ISBN is

978-0-8369-5838-6 / 0836958381

Mysticism Freudianism and Scientific Psychology

by Dunlap, Knight

Publisher:Ayer Co Pub

Edition:Hardcover

Language:English

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About the book:

Contents:

I. Mysticism
Meaning of the Term, Mystical Doctrine of Knowledge, Origins of European Mysticism, Dionysius the Areopagite, Influence of Scotus Erigina, German, Flemish, and Spanish Mysticism, Alexandrian School, Third Kind of Knowledge as Agnosia, Identity of the True, the Good, and the Beautiful, Knowledge as Love, Maeterlinck and the Knowledge of Other Souls, Attitude towards Woman, Quasi-Mysticism and Pseudo-Mysticism, Santa Teresa, Effects of Anesthetics, Mystic Experience as an Emotional State, Sexual Factor in Mystic Experience, Anti-Social Aspect, The Mystic an Intellectual Slacker, Fallacy of Ambiguous Middle Term

II. Freud and Psychoanalysis
Origin of Psychoanalysis, Program and Claims, Unconscious Mind the Essential Postulate, Repression and the Complex, Conflict, Sexual Origin of Complexes, Sex Desire in Infancy, Infantilism, Oedipus Complex, Electra Complex, Luther's Theory, Jung's Mother and Complex, Freudian Use of Term "Sexual," Fallacy of Secundum Quid, Wish Fulfillment, Causation of Dreams, Manifest Content, General Sex Symbols, Technique of Dream Interpretation, Artificial Dreams, Jung's Number Dream, Actual Symbolism in Dreams, Forgetting, and Various Other Effects of Complexes, Selective Nature of Psychoanalytic Interpretations, Similarity of Freudian and Spiritualistic Arguments, Suggested Extensions of Freudian "Explanations," The Mystical Foundations of Freudianism, Antagonism between Psychoanalysis and Science, Riklin's Analysis of Fairy Tales, Doctrine of the Unconscious as Refuge for Scientific Slackers, Involving Fallacy of Ambiguous Middle, Use of Fallacy Deliberate, Practical Results of Psychoanalysis, Janet's Opinion, Possibility of Cures by Building up Complexes,Evil Results where Cures Fail, General Method of Cure, Pornographic Aspect of Freudian Propaganda, Value of Repression, Method of Repressing Desires, Pathological Sex Activity as a Cause of Neuroses, Prostitution as a Factor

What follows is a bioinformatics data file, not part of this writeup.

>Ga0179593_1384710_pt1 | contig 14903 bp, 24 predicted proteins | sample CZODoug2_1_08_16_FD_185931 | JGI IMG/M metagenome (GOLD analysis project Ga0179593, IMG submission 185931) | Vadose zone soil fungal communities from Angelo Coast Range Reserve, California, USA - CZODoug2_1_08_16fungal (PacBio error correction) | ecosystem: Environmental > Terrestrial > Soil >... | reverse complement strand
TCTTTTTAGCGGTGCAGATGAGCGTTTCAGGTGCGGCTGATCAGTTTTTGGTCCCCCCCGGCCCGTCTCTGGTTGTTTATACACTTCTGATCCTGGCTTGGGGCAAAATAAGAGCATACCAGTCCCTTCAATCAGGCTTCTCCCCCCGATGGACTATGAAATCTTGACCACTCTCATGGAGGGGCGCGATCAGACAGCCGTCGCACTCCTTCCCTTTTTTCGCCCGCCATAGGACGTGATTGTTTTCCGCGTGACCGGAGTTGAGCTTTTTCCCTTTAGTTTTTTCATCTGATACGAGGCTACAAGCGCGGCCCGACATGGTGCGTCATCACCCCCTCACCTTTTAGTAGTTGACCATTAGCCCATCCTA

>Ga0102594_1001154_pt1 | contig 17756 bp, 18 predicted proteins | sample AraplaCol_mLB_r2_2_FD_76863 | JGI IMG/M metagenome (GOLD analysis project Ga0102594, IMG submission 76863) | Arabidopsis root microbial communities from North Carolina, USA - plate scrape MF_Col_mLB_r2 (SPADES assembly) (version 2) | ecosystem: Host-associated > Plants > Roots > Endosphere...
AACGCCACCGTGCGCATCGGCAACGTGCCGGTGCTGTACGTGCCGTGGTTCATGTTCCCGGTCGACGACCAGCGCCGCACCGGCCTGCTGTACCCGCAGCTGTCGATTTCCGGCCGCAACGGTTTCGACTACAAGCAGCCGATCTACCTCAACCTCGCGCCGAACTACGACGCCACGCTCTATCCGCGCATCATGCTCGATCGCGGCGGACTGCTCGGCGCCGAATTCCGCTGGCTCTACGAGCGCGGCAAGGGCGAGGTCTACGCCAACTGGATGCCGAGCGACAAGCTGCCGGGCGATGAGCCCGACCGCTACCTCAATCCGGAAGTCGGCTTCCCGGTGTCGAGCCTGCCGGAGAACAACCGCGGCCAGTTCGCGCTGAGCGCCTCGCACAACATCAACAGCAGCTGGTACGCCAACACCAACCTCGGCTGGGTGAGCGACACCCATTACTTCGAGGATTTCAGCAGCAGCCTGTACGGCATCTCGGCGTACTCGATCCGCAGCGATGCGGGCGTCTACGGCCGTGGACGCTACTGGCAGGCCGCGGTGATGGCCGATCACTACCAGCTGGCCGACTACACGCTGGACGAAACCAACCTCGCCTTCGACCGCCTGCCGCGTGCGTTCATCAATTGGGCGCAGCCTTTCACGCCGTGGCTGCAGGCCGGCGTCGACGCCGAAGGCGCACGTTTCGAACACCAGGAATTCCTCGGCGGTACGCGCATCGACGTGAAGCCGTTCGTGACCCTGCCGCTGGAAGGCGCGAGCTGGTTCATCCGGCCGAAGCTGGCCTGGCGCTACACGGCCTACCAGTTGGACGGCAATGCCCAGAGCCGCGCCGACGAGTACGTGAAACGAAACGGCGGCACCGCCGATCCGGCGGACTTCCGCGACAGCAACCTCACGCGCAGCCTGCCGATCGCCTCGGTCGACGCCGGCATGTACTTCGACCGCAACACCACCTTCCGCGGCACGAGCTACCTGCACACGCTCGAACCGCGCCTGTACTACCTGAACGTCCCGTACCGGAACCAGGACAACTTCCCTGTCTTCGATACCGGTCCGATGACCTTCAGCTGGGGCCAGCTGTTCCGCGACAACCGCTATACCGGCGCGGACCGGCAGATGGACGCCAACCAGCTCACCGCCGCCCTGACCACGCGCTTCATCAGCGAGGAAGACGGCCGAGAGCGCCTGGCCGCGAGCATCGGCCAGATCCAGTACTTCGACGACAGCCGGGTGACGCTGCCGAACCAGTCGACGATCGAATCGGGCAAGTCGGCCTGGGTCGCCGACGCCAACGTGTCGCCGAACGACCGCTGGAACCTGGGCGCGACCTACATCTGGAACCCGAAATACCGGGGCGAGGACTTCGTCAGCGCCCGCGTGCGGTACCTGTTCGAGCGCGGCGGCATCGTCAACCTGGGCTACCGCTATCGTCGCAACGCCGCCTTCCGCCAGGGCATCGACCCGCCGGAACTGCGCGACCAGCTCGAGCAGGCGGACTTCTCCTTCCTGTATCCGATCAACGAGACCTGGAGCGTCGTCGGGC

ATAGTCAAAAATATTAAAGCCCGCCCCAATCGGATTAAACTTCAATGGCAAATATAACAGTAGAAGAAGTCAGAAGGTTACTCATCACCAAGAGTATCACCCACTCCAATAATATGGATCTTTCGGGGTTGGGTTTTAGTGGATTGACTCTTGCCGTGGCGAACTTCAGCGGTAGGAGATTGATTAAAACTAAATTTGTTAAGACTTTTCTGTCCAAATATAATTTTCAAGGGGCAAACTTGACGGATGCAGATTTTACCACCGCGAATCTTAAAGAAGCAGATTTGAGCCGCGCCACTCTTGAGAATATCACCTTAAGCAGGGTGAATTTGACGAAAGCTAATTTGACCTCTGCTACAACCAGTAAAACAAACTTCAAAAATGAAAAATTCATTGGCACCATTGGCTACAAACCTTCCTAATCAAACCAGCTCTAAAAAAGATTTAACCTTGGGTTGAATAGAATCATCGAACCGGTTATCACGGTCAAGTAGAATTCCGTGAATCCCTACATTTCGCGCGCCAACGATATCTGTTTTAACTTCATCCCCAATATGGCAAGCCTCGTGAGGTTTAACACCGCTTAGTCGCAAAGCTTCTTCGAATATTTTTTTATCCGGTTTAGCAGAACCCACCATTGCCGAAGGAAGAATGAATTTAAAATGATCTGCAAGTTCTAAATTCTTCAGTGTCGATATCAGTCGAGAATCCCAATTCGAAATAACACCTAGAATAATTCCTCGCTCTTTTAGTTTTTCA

III. The Foundations of Scientific Psychology
Fundamental Points in Scientific Procedure, Empirical Basis and Working Hypotheses, Experimental Method, Scientific Proof, Anecdotal Method and Selective Reasoning, Exactness of Terms, Starting Point of Psychology, Epistemological Dualism, Unconscious Consciousness Impossible, Consciousness not a Stuff, Ambiguity of Term, Physiology and Psychology, Working Hypotheses of Psychology, Innate Ideas, Instinct and Volition, Biological Conditions of Consciousness, Reaction Arc Hypothesis, Reaction and Consciousness, Conditions of Thought, Emotion, Consciousness as Awareness of Real Objects, Historical Continuity of Psychology, Development of Perception, Drainage in Habit Formation, Imagination not Devolved in Perception, Association of Ideas, A Type of Habit Formation, Illustrations from Memorizing Words and Learning to Waltz, Integration and Attention, Neural Condition of Consciousness Synthetic, Habits of Habits, Application of the Reaction Hypothesis, The Nature of the Self, Persistence of Habits, Causal Basis of Conscious Actions, Relation of Psychology to Social Sciences; Psychology and Psychiatry, Sex Factor in Conscious Life, Pathological Sex Experiences, Memory and Modifications of Nervous System, Unconscious Mind a Fiction, Pseudo-psychologies, Unaccredited Psychologists, Scientific Attitude of Psychologists

***

Note about the author:

The death of Knight Dunlap at Columbia, South Carolina, on August 14, 1949, deprived psychology of another of its great figures. Dunlap will be remembered as a personality as well as for his contributions to the field of psychology. He was indeed an iconoclast, had a tremendous capacity and enthusiasm for work; it was impossible for those who came in contact with him to remain neutral about him. Only those who were close to him knew how his keen sense of humor pervaded both his social and professional activities. His vehement attacks on many psychological doctrines and theories were often motivated by his deep interest...

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